The contention of the petitioner is that this Office Memorandum (Annexure ‘C’ to the Writ Petition) violates the guarantee given to backward classes under Art. 16(4) of the Constitution and is illegal and ultra vires. It was alleged that the impugned Office Memorandum (Annexure ‘C’) made a discrimination by making provision for reservations in certain types of Class III and IV Services only and not in Class II and I Services, and the classification was discriminatory and there was no rational nexus sought to be achieved by the impugned Office Memorandum. The argument was also stressed that, Art’ 16(4) was not an exception engrafted on Art. 16, but was in itself a fundamental right granted to Scheduled Castes and Scheduled Tribes and backward classes and as such it was untrammeled by any other provision of the Constitution. The petitioner accordingly prays for the grant of a writ in the nature of mandamus quashing the Office Memorandum (Annexure ‘C’) and directing respondent No. 1 to restore retrospectively the orders made in its Office Memoranda No. 2/ 11/55-R.PS dated May 7, 1955 and No. 5/4/55- SCT-I dated January 4, 1957 and, to consider the claim of the petitioner as member of the Scheduled taste for promotion as Section Officer in the Railway Board Secretariat Service.
Article 14 of the Constitution states: “The State shall not deny to any person equality before the law or the equal protection of the laws within the territory of India.”
Article 15 provides:
“(1). The State shall not discriminate against any citizen on grounds only of religion, race, caste, sex, place of birth or any of them.
(4) Nothing in this article or in clause (2) of Article 29 shall prevent the State from making any special provision for the advancement of any socially and educationally backward classes of citizens or for the Sche- duled Castes and the Scheduled Tribes.” Article 16 is to the following effect: “(1) There shall be equality of opportunity for all citizens in matters relating to employment or appointment to any office under the State.
(2) No citizen shall, on grounds only of religion, race, caste, sex, descent, place ‘of birth, residence or any of them, be ineligible for, or discriminated against in respect of, any employment or office under the State.
(4) Nothing in this article shall prevent the State from making any provision for the reservation of appointments or posts in favour of any backward class of citizens which, in the ‘opinion of the State, is not adequately represented in the services under the State.
Article 335 reads as follows:
“The claims of the members of the Scheduled Castes and the Scheduled Tribes shall be taken into consideration, consistently with the maintenance of efficiency of administration, in the making of appointments to services and posts in connection with the affairs of the Union or of a State.”
The first question to be considered in this case is whether there is a constitutional duty or obligation imposed upon the Union Government to make reservations for Scheduled Castes and Scheduled Tribes either at the initial stage of recruitment and at the stage of promotion in the Railway Board Secretariat Service Scheme.
The relevant law on the subject ‘is well-settled,. Under Art. 16 of the Constitution, there shall be equality of opportunity for all citizens in matters relating to employment or appointment to any office under the State or to promotion from one office to a higher office thereunder. Articles 14, 15 and 16 from part of the same constitutional code of guarantees and supplement each other. In other words, Art. 16 of the Constitution is only an incident of the application of the concept of equality enshrined. in Art. 14 thereof. It gives effect to the doctrine of equality in the matter of appointment and promotion. It follows therefore that there can be a reasonable classification of the employees for the purpose of appointment and promotion. To put it differently, the equality of opportunity guaranteed by Art. 16(1) means equality as between members of the same class of employees, and not equality between members of separate, independent classes. Dealing with the extent of protection of Art. 16(1) of the Constitution, this Court stated in General Manager, Southern Railway v. Rangachari(1) at pages 596-597 of the Report as follows:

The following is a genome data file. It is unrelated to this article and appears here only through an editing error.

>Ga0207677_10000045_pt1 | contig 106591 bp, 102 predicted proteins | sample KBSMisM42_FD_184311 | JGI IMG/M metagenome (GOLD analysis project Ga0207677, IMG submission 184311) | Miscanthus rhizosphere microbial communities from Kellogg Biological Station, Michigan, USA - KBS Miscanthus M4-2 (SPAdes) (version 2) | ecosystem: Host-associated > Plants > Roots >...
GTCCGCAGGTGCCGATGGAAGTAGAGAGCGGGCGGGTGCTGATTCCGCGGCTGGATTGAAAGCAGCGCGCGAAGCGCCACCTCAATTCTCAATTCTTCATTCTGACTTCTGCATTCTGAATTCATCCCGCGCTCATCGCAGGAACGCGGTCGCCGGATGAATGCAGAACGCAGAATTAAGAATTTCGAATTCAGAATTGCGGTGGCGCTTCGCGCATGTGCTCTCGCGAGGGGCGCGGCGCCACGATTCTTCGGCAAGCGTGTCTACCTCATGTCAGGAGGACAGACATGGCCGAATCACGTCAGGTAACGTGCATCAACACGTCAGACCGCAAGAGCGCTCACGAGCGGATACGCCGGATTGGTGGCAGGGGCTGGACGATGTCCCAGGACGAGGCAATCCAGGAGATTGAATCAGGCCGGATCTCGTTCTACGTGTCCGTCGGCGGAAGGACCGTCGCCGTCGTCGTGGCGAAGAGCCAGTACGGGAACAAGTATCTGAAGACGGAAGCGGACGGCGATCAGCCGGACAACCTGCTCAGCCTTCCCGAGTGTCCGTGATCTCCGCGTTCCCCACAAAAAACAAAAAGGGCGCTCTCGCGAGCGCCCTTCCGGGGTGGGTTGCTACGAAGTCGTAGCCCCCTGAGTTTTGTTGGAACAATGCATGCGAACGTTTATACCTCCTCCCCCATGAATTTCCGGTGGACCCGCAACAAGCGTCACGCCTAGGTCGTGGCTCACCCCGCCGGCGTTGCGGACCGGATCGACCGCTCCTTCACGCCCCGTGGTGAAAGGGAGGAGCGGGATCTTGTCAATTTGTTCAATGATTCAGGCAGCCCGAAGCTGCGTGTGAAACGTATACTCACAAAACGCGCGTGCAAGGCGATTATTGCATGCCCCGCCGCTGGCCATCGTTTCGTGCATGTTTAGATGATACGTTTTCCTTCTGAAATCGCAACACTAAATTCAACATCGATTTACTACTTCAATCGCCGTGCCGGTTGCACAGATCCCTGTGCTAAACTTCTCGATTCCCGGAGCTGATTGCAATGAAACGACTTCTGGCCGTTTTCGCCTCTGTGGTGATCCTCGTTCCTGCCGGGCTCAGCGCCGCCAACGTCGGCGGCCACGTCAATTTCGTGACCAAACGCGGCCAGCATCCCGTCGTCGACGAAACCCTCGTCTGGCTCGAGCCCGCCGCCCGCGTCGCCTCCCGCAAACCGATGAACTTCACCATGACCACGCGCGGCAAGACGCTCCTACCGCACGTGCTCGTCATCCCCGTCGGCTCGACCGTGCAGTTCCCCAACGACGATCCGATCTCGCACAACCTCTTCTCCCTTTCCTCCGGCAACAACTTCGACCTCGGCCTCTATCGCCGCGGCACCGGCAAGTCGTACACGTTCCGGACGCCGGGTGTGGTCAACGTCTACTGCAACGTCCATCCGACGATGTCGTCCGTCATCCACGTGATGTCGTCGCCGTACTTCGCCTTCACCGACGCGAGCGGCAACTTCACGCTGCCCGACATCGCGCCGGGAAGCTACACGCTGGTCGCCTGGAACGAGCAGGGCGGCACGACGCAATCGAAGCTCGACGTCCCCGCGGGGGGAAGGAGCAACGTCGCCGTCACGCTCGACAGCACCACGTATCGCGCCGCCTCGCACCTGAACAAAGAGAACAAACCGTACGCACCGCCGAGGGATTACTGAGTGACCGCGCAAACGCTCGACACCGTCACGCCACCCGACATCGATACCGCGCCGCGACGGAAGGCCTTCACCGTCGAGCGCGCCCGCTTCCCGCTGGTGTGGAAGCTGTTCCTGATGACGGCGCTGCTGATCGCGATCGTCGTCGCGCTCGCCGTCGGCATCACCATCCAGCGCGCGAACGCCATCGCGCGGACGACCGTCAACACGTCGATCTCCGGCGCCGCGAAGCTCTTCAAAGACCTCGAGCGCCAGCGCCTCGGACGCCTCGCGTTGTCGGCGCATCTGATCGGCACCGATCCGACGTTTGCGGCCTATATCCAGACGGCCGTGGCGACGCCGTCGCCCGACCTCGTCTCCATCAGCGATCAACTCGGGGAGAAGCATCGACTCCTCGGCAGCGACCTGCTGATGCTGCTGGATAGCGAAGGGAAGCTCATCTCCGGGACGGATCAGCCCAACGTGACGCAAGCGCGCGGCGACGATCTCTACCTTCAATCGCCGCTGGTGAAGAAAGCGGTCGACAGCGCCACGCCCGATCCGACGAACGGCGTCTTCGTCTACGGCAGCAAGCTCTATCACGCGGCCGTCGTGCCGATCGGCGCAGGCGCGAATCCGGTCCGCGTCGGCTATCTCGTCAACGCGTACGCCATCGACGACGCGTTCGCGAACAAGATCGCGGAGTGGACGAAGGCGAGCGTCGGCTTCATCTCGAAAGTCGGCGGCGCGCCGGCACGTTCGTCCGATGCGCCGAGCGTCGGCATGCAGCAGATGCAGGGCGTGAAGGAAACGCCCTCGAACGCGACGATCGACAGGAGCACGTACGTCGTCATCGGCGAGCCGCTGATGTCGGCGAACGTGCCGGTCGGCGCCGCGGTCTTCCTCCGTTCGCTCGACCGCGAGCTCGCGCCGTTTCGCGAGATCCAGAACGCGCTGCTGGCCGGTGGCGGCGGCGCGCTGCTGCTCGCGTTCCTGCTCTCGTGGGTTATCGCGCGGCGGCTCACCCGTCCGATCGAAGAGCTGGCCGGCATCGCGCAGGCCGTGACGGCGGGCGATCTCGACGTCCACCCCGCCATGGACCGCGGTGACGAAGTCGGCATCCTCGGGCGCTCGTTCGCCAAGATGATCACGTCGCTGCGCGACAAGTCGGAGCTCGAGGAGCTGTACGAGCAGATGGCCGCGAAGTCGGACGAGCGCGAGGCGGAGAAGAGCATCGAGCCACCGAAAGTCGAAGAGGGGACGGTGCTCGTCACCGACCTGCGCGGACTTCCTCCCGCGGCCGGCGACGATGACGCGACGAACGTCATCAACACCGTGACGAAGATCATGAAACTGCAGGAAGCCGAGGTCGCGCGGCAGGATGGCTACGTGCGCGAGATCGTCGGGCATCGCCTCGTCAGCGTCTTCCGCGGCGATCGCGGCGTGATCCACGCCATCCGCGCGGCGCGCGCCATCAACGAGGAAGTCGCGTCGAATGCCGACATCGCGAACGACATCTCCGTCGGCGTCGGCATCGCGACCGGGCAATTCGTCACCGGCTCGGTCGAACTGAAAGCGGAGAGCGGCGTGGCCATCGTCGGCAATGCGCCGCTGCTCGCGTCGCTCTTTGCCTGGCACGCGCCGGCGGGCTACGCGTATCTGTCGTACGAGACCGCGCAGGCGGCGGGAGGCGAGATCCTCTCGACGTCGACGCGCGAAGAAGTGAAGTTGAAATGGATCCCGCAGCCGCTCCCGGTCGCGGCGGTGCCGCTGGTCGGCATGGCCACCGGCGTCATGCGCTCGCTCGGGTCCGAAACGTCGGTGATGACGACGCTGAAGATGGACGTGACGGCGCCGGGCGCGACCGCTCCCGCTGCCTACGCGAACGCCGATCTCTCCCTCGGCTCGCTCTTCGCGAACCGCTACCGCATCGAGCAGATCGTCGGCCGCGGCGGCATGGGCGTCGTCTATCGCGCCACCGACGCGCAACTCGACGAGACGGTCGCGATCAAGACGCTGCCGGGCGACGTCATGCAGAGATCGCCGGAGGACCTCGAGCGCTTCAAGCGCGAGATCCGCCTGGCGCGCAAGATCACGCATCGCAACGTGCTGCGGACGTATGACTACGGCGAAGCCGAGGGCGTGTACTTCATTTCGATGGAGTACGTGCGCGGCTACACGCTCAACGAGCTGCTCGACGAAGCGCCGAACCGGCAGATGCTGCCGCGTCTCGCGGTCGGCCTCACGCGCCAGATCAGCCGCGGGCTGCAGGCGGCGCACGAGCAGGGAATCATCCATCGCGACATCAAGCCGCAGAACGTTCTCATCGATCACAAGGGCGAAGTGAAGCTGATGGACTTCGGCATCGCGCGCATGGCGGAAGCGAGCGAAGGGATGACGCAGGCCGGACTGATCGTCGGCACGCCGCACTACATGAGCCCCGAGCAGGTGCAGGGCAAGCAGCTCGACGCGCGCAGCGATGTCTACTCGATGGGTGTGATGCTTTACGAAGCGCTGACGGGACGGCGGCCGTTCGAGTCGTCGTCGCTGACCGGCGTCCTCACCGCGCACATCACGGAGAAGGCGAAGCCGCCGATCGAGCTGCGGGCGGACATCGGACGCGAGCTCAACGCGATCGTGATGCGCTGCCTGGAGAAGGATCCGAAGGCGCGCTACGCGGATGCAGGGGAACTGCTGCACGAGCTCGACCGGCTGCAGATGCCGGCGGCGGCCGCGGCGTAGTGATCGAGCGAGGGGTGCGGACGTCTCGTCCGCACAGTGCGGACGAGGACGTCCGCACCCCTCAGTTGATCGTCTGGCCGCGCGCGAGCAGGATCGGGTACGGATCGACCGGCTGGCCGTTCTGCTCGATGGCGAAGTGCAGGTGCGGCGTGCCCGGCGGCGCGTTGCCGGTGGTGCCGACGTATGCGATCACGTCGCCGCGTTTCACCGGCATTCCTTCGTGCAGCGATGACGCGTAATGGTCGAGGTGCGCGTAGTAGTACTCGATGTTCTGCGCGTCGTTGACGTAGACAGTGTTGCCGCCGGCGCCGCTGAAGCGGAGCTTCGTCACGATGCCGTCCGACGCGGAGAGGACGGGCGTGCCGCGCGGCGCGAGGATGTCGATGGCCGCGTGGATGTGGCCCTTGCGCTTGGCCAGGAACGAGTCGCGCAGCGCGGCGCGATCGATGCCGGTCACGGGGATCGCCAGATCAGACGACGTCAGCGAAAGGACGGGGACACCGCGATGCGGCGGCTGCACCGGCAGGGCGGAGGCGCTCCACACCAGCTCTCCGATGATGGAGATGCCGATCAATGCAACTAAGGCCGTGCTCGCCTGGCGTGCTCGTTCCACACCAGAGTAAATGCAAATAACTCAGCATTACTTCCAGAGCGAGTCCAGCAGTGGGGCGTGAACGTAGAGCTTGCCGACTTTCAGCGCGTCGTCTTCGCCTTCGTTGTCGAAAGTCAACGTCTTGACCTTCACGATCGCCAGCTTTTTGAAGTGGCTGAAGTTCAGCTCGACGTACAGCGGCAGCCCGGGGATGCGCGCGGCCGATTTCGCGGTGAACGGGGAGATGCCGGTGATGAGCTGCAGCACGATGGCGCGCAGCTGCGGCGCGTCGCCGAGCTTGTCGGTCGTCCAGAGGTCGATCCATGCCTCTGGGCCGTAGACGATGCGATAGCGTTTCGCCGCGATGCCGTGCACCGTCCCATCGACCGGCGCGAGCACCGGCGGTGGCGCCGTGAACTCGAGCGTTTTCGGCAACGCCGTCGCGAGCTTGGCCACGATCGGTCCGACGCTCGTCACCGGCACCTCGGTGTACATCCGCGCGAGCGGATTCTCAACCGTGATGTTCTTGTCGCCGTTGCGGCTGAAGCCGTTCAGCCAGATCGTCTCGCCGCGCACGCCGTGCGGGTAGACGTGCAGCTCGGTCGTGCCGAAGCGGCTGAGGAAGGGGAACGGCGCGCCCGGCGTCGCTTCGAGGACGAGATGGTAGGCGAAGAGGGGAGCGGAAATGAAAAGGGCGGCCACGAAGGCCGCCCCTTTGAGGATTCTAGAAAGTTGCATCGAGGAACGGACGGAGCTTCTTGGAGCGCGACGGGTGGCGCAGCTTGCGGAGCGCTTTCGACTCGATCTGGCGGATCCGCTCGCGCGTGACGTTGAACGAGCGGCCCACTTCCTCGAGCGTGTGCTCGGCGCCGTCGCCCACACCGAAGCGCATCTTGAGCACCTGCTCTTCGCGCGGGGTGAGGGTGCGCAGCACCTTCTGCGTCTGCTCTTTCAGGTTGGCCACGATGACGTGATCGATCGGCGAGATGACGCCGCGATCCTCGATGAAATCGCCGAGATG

“It would, be clear that matters relating to employment cannot be confined- only to the initial matters prior to the act of employment. The narrow construction would confine the application of Art. 16(1) to the initial employment and nothing else; but that clearly is only one of the matters relating to employment. The other matters relating to employment would inevitably be the provision as to the salary and periodical increments therein, terms as to leave, as to gratuity, as to pension and as to the age of superannuation. These are all matters relating to employment and they are, and must be. deemed to be included in the expression ‘matters relating to employment’ in Article 16(1). What Article 16(1) guarantees is equality of opportunity to all citizens in respect of all the matters relating to employment illustrated by us as well as to an appointment to any office as explained by us. The three provisions Article 16(1), Art. 14 and Art. 15(1) form part of the same constitu- tional code of guarantees and supplement each other. If that be so, there would be no difficulty in holding that the matters relating to employment must include all matters in relation to employment both prior and subsequent, to the employment which are incidental to the employment and form part of the terms and conditions of such employment.” The Court further observed in that case: “Article 16(2) prohibits discrimination and thus assures the effective enforcement of the fundamental right of equality of opportunity guaranteed by Article 16(1). The words, in respect of any employment used in Article 16(2) must, therefore, include all matters relating to employment as specified inArticle 16(1). There fore, we are satisfied that promotion to selection posts is included both under Article 16(1) and (2)”.